According to a memorandum Sanchez wrote to Boise Mayor Lauren McLean, its purpose is to prevent the commingling of security deposit funds with other funds a landlord controls in the event of any “bankruptcy, transfer of ownership or sale proceedings.” According to Sanchez, doing so will help better track ownership of security deposits, and in so doing help ensure they are ultimately returned to tenants if any of those events were to transpire.
It’s curious that “transfer” is mentioned in that memorandum as an area that needs clarification regarding renter protection, as the Idaho state law just mentioned also addresses that potential issue.
It reads, “If security deposits have been made as to a particular rental or lease property, and the property changes ownership during a tenancy, the new owner shall be liable for refund of the deposits.”
Because this section of code clearly states if a property changes in ownership that the new owner will be liable to a tenant, there’s not any issue here that needs clarification. Separate account or no, the new owner would be liable to a tenant, thereby establishing protection for the tenant in the case of such a transfer.
That effectively leaves bankruptcy as the impetus behind Sanchez’s proposed ordinance. However, according to Smith, a landlord bankruptcy that leads to withholding a security deposit is an exceedingly rare event. In his opinion, it is so rare that it doesn’t make any sense to use it as a pretext for the hassle and overhead of requiring every rental property owner in Boise, both commercial and residential, to create separate accounts for security deposits.
In addition to needlessly mandating that rental property owners create and maintain separate accounts for security deposits, the proposed ordinance would “clarify that a tenant is the owner of its security deposit.”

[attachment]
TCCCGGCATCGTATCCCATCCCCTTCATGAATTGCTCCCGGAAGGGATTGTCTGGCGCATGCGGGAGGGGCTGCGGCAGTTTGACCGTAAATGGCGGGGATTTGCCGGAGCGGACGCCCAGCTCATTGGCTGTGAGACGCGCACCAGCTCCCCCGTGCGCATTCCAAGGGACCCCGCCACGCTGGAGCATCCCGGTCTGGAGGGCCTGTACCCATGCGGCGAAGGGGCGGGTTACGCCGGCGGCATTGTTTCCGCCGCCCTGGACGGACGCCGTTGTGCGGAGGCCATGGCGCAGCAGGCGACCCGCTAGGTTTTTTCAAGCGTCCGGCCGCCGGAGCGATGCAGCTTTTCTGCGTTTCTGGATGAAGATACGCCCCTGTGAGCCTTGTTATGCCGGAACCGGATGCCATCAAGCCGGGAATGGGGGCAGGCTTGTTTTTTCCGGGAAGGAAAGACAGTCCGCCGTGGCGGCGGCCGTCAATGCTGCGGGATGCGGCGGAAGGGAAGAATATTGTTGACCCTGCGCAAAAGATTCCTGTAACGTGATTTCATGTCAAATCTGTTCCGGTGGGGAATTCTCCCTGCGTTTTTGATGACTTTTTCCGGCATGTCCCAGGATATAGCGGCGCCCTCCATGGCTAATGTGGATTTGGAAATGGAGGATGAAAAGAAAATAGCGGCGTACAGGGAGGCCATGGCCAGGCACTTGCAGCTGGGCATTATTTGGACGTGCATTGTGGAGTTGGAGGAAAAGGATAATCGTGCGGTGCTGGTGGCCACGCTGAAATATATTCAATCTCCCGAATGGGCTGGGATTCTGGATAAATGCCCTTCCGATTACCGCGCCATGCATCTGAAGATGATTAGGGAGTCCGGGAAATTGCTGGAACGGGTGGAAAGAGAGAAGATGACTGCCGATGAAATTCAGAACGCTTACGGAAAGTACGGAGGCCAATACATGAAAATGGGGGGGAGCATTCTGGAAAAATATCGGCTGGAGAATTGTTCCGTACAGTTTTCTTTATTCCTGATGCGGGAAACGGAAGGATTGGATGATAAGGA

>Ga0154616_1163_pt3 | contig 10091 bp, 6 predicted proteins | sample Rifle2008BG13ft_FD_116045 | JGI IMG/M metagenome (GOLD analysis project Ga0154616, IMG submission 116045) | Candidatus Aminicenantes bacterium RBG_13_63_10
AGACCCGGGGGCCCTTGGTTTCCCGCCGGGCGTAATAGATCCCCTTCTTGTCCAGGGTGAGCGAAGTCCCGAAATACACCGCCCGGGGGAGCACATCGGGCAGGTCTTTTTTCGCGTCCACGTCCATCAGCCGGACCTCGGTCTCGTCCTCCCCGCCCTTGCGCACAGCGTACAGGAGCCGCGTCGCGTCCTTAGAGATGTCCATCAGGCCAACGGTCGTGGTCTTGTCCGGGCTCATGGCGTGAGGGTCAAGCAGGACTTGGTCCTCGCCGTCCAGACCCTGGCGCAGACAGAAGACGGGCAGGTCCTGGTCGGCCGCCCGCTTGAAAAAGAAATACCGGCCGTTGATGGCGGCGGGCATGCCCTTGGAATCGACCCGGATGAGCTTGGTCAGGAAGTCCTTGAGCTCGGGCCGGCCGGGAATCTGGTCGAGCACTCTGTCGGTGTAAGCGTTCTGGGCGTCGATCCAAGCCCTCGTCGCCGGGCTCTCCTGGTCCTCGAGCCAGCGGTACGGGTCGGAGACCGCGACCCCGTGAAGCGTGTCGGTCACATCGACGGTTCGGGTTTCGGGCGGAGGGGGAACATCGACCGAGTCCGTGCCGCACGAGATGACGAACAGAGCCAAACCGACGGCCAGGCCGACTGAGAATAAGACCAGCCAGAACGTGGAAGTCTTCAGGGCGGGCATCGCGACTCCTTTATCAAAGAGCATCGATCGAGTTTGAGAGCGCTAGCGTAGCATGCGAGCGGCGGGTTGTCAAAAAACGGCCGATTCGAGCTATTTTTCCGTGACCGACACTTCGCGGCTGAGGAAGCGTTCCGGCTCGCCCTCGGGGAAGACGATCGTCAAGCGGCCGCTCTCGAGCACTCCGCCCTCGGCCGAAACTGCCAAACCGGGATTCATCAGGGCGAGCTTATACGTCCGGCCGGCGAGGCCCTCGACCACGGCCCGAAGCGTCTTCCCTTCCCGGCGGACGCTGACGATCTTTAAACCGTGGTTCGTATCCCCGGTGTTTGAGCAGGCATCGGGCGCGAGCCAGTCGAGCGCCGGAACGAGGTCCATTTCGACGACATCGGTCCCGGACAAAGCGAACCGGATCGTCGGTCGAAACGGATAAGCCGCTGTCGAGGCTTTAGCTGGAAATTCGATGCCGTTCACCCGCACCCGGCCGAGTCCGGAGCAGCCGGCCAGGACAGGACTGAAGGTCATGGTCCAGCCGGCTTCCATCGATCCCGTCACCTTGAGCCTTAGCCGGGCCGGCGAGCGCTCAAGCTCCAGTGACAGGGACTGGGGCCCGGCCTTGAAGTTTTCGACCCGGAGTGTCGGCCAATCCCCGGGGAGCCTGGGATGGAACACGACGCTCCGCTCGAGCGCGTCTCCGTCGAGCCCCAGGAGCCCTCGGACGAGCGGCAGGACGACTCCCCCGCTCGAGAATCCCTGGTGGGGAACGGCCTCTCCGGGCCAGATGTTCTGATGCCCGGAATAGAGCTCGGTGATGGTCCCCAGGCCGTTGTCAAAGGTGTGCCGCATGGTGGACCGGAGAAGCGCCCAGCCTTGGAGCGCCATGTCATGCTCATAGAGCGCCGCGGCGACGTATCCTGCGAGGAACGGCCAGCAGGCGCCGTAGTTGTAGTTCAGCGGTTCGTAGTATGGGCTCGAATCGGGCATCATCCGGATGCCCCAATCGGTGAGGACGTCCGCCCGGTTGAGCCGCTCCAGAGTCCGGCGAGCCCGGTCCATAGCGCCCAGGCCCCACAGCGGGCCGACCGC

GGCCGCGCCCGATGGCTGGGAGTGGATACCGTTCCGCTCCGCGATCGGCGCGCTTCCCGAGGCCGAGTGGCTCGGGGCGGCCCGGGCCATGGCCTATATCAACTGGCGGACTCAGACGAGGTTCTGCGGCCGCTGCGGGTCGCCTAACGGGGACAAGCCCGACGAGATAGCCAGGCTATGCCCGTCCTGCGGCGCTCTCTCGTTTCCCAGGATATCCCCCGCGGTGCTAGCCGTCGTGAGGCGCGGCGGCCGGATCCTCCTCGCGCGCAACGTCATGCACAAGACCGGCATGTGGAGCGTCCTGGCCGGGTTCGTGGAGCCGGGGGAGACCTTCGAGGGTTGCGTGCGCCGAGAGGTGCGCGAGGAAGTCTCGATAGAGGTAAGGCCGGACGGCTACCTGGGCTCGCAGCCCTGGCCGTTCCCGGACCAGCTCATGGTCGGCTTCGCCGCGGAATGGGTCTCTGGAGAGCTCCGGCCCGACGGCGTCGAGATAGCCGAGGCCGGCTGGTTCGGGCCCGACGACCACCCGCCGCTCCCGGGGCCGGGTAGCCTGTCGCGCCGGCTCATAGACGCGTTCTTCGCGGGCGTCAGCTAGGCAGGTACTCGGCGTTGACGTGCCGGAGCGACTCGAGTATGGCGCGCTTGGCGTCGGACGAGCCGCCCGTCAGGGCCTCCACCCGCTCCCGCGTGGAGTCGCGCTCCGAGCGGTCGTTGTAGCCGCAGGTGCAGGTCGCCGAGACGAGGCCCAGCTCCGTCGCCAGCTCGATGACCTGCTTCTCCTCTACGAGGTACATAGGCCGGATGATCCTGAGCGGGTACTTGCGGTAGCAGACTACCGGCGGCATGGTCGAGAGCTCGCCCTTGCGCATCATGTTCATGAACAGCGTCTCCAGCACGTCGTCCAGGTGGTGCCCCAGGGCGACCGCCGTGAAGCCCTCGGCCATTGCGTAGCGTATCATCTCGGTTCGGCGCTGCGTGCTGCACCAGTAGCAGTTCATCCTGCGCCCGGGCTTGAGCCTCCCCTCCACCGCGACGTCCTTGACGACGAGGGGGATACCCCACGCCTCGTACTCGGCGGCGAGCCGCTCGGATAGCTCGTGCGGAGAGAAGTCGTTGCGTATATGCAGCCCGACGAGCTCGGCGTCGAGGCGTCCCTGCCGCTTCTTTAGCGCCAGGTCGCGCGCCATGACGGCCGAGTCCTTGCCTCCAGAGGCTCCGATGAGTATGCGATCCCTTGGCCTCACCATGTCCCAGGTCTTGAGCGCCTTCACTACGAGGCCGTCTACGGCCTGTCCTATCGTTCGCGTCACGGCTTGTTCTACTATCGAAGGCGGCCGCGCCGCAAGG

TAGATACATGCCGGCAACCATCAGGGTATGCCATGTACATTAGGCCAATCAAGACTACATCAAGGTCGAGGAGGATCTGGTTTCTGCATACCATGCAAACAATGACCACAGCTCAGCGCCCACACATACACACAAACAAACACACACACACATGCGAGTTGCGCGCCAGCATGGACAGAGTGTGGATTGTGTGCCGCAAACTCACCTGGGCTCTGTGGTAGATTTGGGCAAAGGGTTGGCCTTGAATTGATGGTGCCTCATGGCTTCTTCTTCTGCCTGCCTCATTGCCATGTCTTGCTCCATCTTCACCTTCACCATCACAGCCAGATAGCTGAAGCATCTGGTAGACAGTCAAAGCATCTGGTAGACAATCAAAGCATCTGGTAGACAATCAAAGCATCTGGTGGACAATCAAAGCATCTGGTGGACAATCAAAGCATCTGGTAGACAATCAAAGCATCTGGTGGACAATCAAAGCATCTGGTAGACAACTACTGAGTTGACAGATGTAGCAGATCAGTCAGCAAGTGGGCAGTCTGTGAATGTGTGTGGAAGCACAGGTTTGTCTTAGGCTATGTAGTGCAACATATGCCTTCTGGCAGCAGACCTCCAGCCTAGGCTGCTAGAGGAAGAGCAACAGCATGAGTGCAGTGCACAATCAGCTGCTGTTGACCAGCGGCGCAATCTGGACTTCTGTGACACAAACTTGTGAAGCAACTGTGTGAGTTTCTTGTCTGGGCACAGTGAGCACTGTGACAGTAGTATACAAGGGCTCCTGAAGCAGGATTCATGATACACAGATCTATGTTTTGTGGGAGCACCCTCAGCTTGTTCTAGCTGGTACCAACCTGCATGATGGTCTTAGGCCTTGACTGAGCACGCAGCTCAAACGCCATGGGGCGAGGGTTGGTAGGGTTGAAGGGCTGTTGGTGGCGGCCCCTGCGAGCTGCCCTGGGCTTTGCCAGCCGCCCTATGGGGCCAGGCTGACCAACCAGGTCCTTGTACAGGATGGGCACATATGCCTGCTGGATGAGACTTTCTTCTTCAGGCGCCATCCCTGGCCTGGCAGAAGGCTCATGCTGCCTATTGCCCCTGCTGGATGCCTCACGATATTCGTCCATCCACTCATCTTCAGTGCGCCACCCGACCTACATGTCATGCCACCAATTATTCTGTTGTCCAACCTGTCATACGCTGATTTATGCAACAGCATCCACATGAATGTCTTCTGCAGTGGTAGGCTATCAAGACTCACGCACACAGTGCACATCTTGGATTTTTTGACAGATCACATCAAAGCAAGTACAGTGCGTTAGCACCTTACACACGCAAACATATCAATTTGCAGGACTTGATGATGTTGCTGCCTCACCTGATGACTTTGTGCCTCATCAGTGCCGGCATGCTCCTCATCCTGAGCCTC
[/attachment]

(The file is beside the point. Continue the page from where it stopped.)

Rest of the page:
However, if a tenant were the owner of a security deposit, how exactly would a security deposit offer any “security” to rental owners? The whole purpose of having security deposits is to grant property owners the ability to use those funds in the event of damage to the apartment or non-payment. How can rental owners do this if the “tenant is the owner?”
At Tuesday’s Boise council meeting Bagaent asked Sanchez a similar question. He stated that considering many bankruptcy courts have treated security deposits as belonging to the landlord, “the question is, and I think it’s probably a legal research question, do we have the authority to do that, does the city have the authority to change the ownership of that money?”
Mary Grant, an attorney for the City of Boise, assured Bageant the proposed ordinance was not a matter of ownership, but merely of separation. However, if you look at Sanchez’s words at that meeting, as well the proposed ordinance itself, this ordinance absolutely does have to do with ownership, an issue potentially both legally problematic and, again, one that undermines the whole reason for security deposits in the first place.
Unfortunately, this newly proposed ordinance is just another solution in search of a problem. If passed, it would saddle all rental owners in Boise with another set of pointless regulations, making their lives more complicated than necessary and further increasing housing costs by increasing landlord overhead. The proposed ordinance also effectively undermines the entire purpose for which security deposits exist, namely, to protect rental property owners. In short, if the city council wants to make the renter-landlord relationship equitable, this ordinance would be a step in the wrong direction.